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Unmasking the True Identity of Gut Stem Cells

A stem cell dividing in two with other cells and DNA helices in the background
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Regenerative medicine may not be living up to its potential due to a case of mistaken identity in gut stem cell research, two independent studies from Columbia University suggest.

Gut stem cells were first identified in 2007 in a discovery hailed as a breakthrough in stem cell science. The research identified Lgr5, a G-protein coupled receptor protein on the cell’s surface involved in the canonical Wnt signaling pathway, as a specific marker for intestinal stem cells.

Using new lineage tracing and computational tools, Columbia researchers have found that Lgr5+ cells are in fact descendants of the gut’s true stem cells. The gut’s true stem cells are found in a different location, produce different proteins and respond to different signals.

“Regenerative medicine has not lived up to its full promise yet. Perhaps one reason for this is that in the gut, we have been targeting the wrong cells,” Dr. Kelley Yan, assistant professor of medicine at Columbia University Vagelos College of Physicians and Surgeons, told Technology Networks.

The role of stem cells in the gut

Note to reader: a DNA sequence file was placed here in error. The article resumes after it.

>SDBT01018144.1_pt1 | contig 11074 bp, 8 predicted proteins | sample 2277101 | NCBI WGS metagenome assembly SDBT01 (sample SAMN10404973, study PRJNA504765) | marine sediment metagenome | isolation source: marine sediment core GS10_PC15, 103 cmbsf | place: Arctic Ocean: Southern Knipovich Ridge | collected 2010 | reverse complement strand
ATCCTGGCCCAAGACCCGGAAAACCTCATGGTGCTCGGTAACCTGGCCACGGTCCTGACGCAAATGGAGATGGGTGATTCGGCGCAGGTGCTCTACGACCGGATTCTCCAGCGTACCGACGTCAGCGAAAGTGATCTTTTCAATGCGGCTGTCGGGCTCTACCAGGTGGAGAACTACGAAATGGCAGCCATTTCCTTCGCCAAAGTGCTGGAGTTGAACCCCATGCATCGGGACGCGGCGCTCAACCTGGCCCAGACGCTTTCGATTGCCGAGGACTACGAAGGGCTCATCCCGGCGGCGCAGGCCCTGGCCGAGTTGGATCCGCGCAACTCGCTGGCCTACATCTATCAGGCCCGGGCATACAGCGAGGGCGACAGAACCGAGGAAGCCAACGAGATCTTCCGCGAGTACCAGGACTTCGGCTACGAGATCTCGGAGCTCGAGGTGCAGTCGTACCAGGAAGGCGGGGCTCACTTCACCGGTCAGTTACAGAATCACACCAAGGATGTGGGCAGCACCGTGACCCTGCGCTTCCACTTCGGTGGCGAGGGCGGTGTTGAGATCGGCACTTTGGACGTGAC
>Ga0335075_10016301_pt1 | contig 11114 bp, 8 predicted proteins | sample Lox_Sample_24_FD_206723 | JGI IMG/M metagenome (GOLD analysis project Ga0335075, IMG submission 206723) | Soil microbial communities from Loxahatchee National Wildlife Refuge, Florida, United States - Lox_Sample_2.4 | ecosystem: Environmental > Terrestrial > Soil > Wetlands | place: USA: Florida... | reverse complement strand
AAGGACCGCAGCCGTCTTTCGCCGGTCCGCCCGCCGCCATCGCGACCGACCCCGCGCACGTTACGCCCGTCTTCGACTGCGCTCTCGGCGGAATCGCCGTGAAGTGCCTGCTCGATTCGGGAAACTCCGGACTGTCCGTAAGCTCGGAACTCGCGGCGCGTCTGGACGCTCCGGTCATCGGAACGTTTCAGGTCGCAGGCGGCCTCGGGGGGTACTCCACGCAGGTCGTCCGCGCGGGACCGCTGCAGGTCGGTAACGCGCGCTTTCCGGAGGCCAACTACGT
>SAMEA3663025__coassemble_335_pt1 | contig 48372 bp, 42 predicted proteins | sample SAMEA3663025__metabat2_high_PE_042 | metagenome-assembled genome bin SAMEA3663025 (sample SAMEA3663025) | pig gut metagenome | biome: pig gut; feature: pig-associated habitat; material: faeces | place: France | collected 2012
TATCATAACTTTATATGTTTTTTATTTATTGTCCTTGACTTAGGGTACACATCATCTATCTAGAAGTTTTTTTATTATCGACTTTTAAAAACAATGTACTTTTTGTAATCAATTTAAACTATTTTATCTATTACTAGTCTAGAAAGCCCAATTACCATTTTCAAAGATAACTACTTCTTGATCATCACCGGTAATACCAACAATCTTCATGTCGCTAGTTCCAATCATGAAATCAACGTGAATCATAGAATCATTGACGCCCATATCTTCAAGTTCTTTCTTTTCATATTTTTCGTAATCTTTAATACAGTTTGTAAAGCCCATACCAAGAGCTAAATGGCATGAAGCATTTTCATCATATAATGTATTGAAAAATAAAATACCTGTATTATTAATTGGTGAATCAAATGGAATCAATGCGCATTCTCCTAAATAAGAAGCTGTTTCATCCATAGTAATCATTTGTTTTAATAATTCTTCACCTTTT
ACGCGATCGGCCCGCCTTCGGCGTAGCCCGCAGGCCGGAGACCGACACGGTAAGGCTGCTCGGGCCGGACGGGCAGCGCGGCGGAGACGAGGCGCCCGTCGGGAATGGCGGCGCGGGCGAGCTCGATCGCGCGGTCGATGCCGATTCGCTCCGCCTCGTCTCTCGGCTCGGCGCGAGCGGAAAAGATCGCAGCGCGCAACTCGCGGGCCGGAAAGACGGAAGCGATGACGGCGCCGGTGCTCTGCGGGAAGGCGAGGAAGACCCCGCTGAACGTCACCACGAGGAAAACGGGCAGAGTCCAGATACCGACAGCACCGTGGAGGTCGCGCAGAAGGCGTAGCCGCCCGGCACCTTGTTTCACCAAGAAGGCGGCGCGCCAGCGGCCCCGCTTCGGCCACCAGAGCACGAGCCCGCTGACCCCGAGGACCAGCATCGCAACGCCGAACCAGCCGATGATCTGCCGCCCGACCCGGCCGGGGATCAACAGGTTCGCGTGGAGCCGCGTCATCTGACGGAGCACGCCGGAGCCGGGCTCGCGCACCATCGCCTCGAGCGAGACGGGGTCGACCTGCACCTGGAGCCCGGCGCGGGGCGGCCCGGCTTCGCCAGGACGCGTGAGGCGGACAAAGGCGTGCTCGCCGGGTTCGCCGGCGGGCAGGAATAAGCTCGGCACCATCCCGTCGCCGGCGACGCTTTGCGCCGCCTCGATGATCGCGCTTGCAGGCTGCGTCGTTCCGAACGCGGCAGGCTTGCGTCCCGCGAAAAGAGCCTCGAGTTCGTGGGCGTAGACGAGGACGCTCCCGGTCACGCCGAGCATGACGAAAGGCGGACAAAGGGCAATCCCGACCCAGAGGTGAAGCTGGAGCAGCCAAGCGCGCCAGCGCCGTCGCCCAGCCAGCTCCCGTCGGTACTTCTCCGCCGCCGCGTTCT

A layer of epithelium cells lines the inside of the gut. The small intestine epithelium is the largest tissue in the body with an estimated surface area comparable to that of a tennis court. It makes around a million new cells per minute throughout our lifetime to regenerate the tissue every few days. Stem cells work to regenerate the small intestine epithelium under normal conditions to maintain a healthy state and when the tissue is injured and requires repair.

“By better understanding intestinal stem cells and how they manage to be so effective at their job we can hack these cells to better repair the gut in the context of injury and disease,” explained Yan. “Furthermore, we can apply these lessons to hack stem cells in other tissues and organs that are less capable of regeneration.”

Cracks in existing models of regeneration

The existing model for how the intestinal epithelium regenerates states that all Lgr5+ cells are stem cells, and all stem cells are Lgr5+. Over the past decade, discrepancies in the model began to emerge. Yan describes how studies have shown that “When Lgr5+ cells were depleted, the tissue continued to regenerate in much the same way as when the Lgr5+ cells were present.”

Since these findings, many publications have evoked various mechanisms in which the tissues could regenerate without the stem cells to try to explain this paradox. “Some suggest that other mature cells can walk backward in developmental time and regain stem cell characteristics,” said Yan. “Others suggest that there is a dormant population of cells that can become activated upon damage to take over the job of regeneration.”

Identifying the true gut stem cells

Researchers at Columbia University pursuing separate projects realized they were converging on similar conclusions that Lgr5+ cells were not the true gut stem cells.

The lab of Dr. Timothy Wang, the Dorothy L. and Daniel H. Silberberg Professor of Medicine at Columbia University, started a project in collaboration with Dr. Andrea Califano, the former chair of the Systems Biology Department at Columbia, who has developed innovative computational algorithms to reconstruct relationships between cells within a tissue.

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In their study, published in the journal Cell, they focused on the intestinal crypt, the region of the tissue where stem cells are thought to live and divide.